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Rallies Urge Higher Pay for Preschool Teachers, Workers

April 22, 1993|LOIS TIMNICK | TIMES STAFF WRITER

CULVER CITY — Preschool teachers and child-care workers rank somewhere below animal groomers and grocery baggers when it comes to salaries and health benefits, according to a new report from the Child Care Employee Project, an Oakland research and advocacy group that calls for changes in the way America cares for its young.

Indeed, the subsistence-level pay has led to wry jokes making the rounds these days among those who care for your children:

Question: Why did the preschool teacher cross the road?

Answer: To get to her other job!

And the problem is getting worse.

"We see a tremendous crisis," said Gay Macdonald, president of the 500-member North Bay chapter of the Southern California Assn. for the Education of Young Children, which encompasses the Westside. "Already low wages are eroding at a time when more parents are working and people are leaving the (child-care) field at a rate of about 50% a year."

To draw attention to the importance of quality care for young children and fair pay for those who provide it, teachers and parents are staging festivals and demonstrations this month. On Saturday, designated as Super Saturday, nearly 300 children tumbled, sang, heard stories, painted and snacked at Lindberg Park in Culver City, the free activities provided by more than two dozen preschools, child care centers and public policy groups.

And today at 4 p.m. at the Federal Building at 11000 Wilshire, child-care advocates will rally as part of a nationwide Worthy Wage Day, with buttons, banners and literature. They are calling for a minimum average wage of $10 an hour and comprehensive health care.

The recently released report, titled the "National Child Care Staffing Study Revisited," is a follow-up to a 1988 report that exposed what it termed the "minimally adequate and deteriorating quality" of the nation's child care system. The study linked this poor quality to the inadequate pay earned by those who teach young children.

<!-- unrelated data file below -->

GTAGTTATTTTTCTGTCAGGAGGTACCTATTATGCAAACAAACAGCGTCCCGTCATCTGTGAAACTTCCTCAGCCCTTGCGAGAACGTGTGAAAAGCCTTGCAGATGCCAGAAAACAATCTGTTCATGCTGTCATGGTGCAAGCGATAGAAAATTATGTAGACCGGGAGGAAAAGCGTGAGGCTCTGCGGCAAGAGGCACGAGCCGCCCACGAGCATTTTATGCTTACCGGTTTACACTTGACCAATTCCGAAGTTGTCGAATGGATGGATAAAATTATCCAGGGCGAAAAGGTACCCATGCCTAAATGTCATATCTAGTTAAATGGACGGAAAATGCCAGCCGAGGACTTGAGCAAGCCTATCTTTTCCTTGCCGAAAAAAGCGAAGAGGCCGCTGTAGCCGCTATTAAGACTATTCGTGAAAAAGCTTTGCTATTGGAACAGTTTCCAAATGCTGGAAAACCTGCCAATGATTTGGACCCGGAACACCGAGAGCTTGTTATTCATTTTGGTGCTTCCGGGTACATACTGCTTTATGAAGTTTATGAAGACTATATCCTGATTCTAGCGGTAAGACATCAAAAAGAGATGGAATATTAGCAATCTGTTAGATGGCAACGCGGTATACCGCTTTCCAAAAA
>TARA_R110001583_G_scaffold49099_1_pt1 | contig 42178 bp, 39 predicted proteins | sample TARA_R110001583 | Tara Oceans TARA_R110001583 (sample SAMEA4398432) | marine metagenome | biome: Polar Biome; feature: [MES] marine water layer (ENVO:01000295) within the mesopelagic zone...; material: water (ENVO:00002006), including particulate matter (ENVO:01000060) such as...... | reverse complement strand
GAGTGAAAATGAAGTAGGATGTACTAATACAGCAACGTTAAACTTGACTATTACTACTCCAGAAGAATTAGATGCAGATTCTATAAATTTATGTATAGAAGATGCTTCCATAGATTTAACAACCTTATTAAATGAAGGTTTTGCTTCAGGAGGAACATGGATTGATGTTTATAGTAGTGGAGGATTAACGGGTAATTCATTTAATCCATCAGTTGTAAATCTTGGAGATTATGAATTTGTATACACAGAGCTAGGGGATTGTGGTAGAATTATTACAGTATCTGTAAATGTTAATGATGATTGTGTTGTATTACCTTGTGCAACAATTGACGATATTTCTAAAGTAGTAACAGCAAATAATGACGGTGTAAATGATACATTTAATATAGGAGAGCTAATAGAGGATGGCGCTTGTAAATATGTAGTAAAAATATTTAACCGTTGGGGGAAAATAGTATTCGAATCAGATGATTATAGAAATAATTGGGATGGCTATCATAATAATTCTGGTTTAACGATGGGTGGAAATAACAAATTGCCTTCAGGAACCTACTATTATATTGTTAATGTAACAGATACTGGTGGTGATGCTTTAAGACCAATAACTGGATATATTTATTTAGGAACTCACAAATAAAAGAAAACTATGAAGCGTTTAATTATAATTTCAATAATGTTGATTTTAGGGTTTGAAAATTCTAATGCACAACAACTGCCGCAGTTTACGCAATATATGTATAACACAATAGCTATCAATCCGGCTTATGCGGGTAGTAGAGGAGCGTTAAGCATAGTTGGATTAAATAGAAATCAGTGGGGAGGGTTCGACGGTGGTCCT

That report found that children deposited in centers with poorly prepared teachers and high turnover rates spend most of their day in aimless activities, not engaged with teachers, other children or learning materials, and--not surprisingly--tend to show delays in language and social development.

The second look at more than 200 licensed, full-day centers in five major metropolitan areas reports that the situation isn't getting better.

For example:

* Despite infusions of federal money, there has been no real improvement from the 1988 average hourly wage of $5.35 for classroom teaching staffs, which means an annual income of about $9,000. Although the highest-paid teachers' wages went up 66 cents an hour to $8.85 last year, salaries for the lowest-paid assistants, the fastest-growing segment of the child-care work force, have actually dropped 8 cents, to $5.08.

Teachers still earn only half as much as comparably educated workers in other fields. The state requires some college education for child-care center workers; many teachers have bachelor's and even master's degrees in education.

* Despite teachers' exposure to illness on the job, the overwhelming majority of centers offer limited health insurance or none. Only 27% of the centers provide fully paid health insurance, and a third of those do not cover assistant teachers.

* Staff turnover remains high, even in a period of high unemployment. The study found that 70% of those interviewed in 1988 had left their jobs, with the lowest-paid the most likely to have left. Turnover between 1991 and 1992 dropped to 26%--still nearly three times the annual turnover rate reported by other U.S. companies and well above the nearly 6% turnover rate of public school teachers.

Ironically, it is the middle class that gets the poorest quality of care, according to one of the study's principal investigators, Carollee Howes, professor of education at UCLA.

Howes said low-income parents benefit from subsidized care, and high-income families pay only a small percentage of their income for expensive care. "The middle group gets the poorest-quality care. They are never subsidized. And 'for profit' centers (which the study found to be of lower quality than nonprofit groups) tend to market themselves to middle-income parents," she said.

On the Westside, Macdonald said, tuition for infants and toddlers runs about $600 a month, and for preschoolers (2- to 5-year-olds who are toilet-trained), $525 to $550. Half-day care is declining except among the rich, who may already have a housekeeper and want their child to have a group experience for part of the day.

Teachers average about $9 an hour; aides about $6. Very few Westside centers, unless they are church-related or corporate-sponsored, offer health benefits for teachers.

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